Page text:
Alphabet’s far-reaching ambitions are forcing it to grapple with an unusual challenge for a private company: how to run its own city.
Google’s parent company was working on a sweeping plan to build a city from the ground up, the executive in charge of its urban innovation business said on Tuesday, in an attempt to prove that a technologically-enabled urban environment can improve quality of life and reduce cities’ impact on the environment.
That would raise profound questions about the rules that govern such tech-centric places, particularly regarding how citizens’ data are collected, protected and used, conceded the head of Sidewalk Labs, the Alphabet subsidiary running the project.
“We actually want to build a new city, it is a district of the city, but one that is of sufficient size and scale that it can be a laboratory for innovation on an integrated basis,” said Dan Doctoroff, head of Sidewalk Labs, at a talk to the San Francisco Bay Area Planning and Urban Research Association.
Sidewalk was “quite far along” in its search for a city with which to partner to build a testing ground for new approaches to transport, infrastructure and possibly even governance and social policy, he said.
Mr Doctoroff said he hoped the city could pioneer new approaches to data policies and even “set an example” for other places. “I think the real issues, which we have to confront as a society anyway, involve the use of data.”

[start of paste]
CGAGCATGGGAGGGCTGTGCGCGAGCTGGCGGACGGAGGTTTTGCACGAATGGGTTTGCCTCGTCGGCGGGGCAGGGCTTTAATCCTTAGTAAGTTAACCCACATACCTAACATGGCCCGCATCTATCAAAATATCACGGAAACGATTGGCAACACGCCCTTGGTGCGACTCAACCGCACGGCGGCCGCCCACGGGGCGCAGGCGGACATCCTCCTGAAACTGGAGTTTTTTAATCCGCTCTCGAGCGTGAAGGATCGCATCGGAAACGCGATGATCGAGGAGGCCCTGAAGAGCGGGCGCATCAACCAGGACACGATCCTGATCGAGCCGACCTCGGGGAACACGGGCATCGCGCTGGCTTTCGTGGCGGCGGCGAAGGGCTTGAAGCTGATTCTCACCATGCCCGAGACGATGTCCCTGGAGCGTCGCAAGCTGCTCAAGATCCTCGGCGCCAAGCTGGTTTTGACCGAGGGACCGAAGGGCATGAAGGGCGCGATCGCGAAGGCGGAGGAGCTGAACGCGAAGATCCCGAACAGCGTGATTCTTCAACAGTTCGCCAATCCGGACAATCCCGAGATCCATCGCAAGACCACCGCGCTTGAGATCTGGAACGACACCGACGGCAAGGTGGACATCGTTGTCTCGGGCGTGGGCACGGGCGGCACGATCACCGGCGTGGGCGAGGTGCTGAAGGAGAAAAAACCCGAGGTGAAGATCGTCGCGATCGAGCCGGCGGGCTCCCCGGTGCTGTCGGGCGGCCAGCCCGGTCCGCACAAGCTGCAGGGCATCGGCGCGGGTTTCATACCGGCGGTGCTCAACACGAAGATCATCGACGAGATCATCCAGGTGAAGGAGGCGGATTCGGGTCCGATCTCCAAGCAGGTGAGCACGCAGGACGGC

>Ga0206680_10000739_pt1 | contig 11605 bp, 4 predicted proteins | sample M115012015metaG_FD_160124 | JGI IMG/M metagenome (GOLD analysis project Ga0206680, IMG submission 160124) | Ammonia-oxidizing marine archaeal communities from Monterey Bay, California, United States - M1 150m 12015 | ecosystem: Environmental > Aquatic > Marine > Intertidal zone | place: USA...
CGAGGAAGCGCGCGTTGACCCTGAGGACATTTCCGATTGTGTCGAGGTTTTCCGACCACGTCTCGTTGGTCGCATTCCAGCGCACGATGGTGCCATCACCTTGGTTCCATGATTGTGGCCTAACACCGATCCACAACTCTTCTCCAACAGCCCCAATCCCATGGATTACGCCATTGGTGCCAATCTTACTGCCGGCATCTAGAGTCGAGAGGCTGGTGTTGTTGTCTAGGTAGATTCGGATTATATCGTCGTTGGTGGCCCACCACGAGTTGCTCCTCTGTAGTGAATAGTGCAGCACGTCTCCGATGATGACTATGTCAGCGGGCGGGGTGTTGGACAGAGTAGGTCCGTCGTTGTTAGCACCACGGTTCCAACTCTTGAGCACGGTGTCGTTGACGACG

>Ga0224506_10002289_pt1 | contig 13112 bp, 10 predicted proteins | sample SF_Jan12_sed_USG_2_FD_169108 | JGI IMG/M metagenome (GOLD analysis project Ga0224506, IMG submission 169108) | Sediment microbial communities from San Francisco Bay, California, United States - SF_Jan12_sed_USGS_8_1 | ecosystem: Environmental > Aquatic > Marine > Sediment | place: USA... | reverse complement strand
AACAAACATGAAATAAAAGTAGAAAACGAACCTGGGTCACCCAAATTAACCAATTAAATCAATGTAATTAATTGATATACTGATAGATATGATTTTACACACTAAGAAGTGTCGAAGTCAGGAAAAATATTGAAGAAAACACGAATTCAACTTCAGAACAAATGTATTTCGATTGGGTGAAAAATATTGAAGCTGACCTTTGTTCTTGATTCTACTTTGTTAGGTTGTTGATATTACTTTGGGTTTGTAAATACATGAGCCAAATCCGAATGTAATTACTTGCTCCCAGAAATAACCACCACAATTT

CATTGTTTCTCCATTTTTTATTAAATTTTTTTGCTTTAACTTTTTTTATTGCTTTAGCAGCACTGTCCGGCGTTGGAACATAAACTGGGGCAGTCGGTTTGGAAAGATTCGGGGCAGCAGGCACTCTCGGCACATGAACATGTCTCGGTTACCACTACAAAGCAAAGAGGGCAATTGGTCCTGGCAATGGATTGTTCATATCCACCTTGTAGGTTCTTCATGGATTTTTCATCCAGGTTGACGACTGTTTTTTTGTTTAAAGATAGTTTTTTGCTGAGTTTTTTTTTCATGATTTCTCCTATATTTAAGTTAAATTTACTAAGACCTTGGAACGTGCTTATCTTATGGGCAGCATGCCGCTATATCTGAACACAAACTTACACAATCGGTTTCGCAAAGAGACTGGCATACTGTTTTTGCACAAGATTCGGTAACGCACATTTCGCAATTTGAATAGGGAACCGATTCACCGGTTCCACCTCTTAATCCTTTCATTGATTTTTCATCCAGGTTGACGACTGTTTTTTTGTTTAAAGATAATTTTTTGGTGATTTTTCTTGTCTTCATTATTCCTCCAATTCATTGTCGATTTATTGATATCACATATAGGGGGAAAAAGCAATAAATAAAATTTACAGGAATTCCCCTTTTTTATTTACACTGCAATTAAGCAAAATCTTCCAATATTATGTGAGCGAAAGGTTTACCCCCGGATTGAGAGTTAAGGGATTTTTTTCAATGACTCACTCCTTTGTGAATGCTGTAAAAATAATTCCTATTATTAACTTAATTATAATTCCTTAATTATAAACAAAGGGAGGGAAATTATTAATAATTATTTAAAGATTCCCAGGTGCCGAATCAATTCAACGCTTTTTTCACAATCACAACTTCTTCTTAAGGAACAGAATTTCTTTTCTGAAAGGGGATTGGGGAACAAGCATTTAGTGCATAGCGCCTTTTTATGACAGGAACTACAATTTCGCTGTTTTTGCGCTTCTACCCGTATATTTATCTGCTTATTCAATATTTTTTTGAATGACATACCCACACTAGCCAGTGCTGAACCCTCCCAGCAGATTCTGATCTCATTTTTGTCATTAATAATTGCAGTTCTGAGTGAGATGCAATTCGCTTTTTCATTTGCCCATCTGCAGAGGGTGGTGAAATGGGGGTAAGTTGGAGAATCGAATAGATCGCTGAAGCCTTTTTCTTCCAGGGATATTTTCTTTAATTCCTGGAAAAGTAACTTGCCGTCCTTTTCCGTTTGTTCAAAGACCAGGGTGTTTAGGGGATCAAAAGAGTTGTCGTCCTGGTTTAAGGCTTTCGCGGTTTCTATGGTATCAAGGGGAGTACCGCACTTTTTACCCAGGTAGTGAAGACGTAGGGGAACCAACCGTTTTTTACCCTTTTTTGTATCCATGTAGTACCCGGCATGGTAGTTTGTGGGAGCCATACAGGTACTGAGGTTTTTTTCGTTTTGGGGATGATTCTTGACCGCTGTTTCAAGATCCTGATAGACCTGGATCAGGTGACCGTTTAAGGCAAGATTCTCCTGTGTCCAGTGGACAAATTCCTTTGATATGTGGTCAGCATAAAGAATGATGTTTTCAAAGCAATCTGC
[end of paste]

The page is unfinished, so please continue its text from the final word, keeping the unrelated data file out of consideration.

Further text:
“Having a place in which we actually aggressively wrestle with those issues, and we aggressively develop policies — that are the result of a really thoughtful conversation amongst privacy advocates, and members of the community, and the government as well as us, as sort of a sponsor of the place — I think that could set an example,” he said, in his most explicit comments to date on the planned project.
When Alphabet co-founder Larry Page first suggested the idea of building a new city, his comments sparked a strong public pushback — but since then the company has quietly continued to advance its ambitious plan.
Sidewalk’s search for a location for its new city coincides with Amazon’s hunt for a new, second headquarters that would house 50,000 employees, as it expects to outgrow its big campus in downtown Seattle.
Mr Doctoroff criticised Amazon’s request for tax incentives, saying that such incentives could hurt cities in the long term by undermining their tax base. He said that unlike Amazon, Sidewalk Labs was “not looking for huge handouts”.
Mr Doctoroff, who was previously deputy mayor of New York City under Michael Bloomberg, cited more affordable living costs and carbon neutrality as two examples of making improvements in quality of life.
Founded in 2015, New York-based Sidewalk Labs is working on urban technologies, including projects such as software for public transit, or bringing free, fast wifi to cities like New York and London.
While Mr Doctoroff declined to name specific locations under consideration, he said that the effort was looking for “a fair amount of land” that had “not a whole lot on it” because existing structures would just get in the way and “there is an inverse relationship between your capacity to innovate, and the actual existence of people and buildings”.
Get alerts on Alphabet Inc when a new story is published